Guglielmo Marconi The Italian inventor, wireless telegraphy pioneer and winner of the 1909 Nobel Prize in Physics was offered free passage on Titanic but had taken the Lusitania three days earlier. As his daughter Degna later explained, he had paperwork to do and preferred the public stenographer aboard that vessel. History, Offering Free, Famous Personalized, Italian Inventors, Guglielmo Marconi, Marconi Day, Free Passages, Nobel Prizes, Infamous People
Seven Famous People Who Missed the Titanic.... Pictured: Theodore Dreiser The novelist, then 40, considered returning from his first European holiday aboard the Titanic; an English publisher talked him out of the plan, persuading the writer that taking another ship would be less expensive.
Guglielmo Marconi - 25 April 1874 – 20 July 1937) was an Italian inventor, known as the father of long distance radio transmission and for his development of Marconi's law and a radio telegraph system. Marconi is often credited as the inventor of radio, and he shared the 1909 Nobel Prize in Physics with Karl Ferdinand Braun "in recognition of their contributions to the development of wireless telegraphy".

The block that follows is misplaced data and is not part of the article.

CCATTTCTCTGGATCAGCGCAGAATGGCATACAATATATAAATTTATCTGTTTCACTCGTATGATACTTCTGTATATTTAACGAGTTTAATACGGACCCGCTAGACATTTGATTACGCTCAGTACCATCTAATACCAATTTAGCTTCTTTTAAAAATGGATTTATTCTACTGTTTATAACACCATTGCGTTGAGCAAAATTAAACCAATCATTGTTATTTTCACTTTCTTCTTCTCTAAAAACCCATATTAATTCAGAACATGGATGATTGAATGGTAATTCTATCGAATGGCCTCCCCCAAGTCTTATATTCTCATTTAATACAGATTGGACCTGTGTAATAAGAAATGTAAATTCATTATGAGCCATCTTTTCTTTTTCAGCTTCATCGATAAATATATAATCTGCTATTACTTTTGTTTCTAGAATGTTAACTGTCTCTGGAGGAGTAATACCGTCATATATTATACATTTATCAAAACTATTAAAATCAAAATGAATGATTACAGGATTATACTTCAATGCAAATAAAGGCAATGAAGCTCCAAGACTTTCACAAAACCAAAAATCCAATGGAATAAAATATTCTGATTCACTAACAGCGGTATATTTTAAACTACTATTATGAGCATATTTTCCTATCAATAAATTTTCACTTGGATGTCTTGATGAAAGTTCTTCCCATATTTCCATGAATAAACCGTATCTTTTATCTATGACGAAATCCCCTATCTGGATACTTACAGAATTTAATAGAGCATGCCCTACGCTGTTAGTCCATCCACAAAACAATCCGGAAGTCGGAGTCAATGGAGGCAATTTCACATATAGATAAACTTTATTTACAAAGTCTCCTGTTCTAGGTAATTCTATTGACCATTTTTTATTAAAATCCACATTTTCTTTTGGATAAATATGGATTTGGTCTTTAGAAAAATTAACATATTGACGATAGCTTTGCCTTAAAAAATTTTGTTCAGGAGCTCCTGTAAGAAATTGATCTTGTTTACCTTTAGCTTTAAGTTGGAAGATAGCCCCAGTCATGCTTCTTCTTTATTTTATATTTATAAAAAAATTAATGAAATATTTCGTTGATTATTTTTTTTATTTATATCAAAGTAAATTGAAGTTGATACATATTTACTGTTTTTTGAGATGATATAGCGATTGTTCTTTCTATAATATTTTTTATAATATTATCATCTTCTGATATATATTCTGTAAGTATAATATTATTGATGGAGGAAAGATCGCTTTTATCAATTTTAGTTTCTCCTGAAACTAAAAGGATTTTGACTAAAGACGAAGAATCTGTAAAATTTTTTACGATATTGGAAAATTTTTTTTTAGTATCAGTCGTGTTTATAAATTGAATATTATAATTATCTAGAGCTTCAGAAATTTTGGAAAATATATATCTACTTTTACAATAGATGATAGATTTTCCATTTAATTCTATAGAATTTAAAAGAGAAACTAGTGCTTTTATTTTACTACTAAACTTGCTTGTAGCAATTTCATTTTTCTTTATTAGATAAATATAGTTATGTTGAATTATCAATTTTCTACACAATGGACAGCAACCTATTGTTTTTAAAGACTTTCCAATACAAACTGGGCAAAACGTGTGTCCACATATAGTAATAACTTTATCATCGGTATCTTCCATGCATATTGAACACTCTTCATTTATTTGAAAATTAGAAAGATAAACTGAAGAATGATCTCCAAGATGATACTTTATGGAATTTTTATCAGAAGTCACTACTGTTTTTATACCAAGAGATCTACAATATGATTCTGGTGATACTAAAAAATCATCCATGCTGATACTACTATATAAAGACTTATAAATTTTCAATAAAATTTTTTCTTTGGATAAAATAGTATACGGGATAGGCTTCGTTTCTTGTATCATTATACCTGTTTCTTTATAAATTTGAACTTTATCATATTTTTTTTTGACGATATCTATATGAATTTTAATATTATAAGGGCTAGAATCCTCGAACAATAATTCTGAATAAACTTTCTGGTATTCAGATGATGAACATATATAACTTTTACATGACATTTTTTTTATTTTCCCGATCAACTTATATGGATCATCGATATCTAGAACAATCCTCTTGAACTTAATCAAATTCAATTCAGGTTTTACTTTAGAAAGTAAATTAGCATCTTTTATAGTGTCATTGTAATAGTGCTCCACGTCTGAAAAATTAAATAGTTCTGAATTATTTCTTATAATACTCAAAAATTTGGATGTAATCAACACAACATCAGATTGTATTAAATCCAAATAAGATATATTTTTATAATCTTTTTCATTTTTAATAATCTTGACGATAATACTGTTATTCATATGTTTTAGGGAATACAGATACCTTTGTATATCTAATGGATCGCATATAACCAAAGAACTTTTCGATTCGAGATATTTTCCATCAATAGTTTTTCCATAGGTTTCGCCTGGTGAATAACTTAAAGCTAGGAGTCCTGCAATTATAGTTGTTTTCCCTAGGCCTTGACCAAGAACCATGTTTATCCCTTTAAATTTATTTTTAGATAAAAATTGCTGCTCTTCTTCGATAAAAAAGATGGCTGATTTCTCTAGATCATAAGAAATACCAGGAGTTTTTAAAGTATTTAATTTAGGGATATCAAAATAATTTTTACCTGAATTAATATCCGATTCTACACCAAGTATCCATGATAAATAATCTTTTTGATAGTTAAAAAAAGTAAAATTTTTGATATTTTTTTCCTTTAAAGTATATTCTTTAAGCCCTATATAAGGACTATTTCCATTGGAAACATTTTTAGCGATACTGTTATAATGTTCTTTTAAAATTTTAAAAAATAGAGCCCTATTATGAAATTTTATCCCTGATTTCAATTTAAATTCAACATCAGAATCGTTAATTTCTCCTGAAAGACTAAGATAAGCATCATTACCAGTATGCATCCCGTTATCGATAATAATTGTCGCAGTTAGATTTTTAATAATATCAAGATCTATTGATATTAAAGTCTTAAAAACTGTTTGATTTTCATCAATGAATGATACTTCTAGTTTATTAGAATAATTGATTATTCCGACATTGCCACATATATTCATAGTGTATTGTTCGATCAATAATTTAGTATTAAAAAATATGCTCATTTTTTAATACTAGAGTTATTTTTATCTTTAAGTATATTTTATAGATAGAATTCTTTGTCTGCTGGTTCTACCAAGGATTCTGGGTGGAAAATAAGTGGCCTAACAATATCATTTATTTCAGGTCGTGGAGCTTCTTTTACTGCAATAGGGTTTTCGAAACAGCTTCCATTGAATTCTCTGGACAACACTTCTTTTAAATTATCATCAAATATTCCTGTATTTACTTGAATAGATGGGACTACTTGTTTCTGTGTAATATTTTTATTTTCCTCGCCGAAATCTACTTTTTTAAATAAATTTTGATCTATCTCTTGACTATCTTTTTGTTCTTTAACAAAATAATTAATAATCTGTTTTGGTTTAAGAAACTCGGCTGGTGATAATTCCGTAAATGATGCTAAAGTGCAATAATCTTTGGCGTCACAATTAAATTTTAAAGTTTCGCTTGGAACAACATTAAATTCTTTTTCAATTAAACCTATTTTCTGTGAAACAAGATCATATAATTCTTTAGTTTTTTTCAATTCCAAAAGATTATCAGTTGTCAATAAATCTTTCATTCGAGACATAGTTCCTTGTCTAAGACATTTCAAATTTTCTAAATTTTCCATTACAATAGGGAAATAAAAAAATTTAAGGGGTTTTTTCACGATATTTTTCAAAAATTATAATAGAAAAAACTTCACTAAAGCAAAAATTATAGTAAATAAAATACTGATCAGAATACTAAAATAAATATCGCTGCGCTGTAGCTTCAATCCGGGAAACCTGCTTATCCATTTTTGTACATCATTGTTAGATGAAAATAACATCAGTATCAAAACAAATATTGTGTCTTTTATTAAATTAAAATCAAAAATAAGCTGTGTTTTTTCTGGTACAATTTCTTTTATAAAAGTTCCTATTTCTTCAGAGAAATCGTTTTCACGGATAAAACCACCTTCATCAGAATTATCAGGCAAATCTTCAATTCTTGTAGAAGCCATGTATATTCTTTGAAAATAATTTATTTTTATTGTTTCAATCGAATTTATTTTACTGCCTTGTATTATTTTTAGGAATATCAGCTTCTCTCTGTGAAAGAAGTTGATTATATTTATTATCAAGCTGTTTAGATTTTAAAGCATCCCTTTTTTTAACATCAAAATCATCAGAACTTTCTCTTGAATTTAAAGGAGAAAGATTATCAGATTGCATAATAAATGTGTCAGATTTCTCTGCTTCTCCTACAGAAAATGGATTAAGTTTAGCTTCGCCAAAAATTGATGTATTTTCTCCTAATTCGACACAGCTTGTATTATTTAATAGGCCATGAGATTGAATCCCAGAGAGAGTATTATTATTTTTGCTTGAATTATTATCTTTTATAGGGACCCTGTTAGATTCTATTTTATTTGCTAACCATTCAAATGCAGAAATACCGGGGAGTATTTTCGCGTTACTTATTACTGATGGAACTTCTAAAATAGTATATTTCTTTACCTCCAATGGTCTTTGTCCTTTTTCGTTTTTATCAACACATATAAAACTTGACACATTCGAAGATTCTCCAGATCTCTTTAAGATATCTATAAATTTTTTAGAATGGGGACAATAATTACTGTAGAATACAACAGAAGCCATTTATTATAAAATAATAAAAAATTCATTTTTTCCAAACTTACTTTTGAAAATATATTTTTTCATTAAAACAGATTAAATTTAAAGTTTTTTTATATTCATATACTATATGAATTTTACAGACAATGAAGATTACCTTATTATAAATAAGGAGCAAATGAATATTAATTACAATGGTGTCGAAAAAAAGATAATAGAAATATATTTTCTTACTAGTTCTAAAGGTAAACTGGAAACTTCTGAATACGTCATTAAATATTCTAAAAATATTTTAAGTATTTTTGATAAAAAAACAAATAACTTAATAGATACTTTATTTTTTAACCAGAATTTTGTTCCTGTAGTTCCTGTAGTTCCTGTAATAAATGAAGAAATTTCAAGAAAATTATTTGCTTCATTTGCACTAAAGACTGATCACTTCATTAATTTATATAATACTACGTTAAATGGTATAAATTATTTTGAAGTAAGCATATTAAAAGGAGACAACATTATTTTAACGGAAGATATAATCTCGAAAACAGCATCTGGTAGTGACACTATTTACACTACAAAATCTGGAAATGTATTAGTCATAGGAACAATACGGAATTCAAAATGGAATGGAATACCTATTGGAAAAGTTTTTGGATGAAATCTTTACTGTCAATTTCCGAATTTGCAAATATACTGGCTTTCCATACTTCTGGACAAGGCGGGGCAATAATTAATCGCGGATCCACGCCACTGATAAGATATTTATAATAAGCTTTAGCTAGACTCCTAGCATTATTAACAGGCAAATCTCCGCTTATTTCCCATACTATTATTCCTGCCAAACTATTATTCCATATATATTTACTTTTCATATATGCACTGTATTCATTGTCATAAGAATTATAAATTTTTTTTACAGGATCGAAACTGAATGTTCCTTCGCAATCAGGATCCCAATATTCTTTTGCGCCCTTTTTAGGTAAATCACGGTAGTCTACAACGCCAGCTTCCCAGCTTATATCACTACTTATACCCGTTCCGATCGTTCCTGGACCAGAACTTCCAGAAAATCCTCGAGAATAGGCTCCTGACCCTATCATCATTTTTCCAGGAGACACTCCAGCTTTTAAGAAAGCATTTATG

Wow. Who missed the TITANIC? J. Pierpont Morgan: The legendary 74-year-old financier, nicknamed the “Napoleon of Wall Street,” had helped create General Electric and U.S. Steel and was credited with almost singlehandedly saving the U.S. banking system during the Panic of 1907. “Monetary losses amount to nothing in life,” he told a visiting New York Times reporter days after the sinking. “It is the loss of life that counts. It is that frightful death.”
Who missed the TITANIC? John R. Mott: Though perhaps less well known today than the others on our list, Mott was an influential evangelist and longtime YMCA official, who shared the Nobel Peace Prize in 1946. He and a colleague were supposedly offered free passage on the Titanic by a White Star Line official interested in their work but declined and instead took the more humble liner Lapland.
Titanic infographic / This isn't a book, but really interesting stories. Especially that of William T. Stead. What I want to know is: if he went to sit and read a book while the ship sank after all the boats had gone, how did anyone know he did this?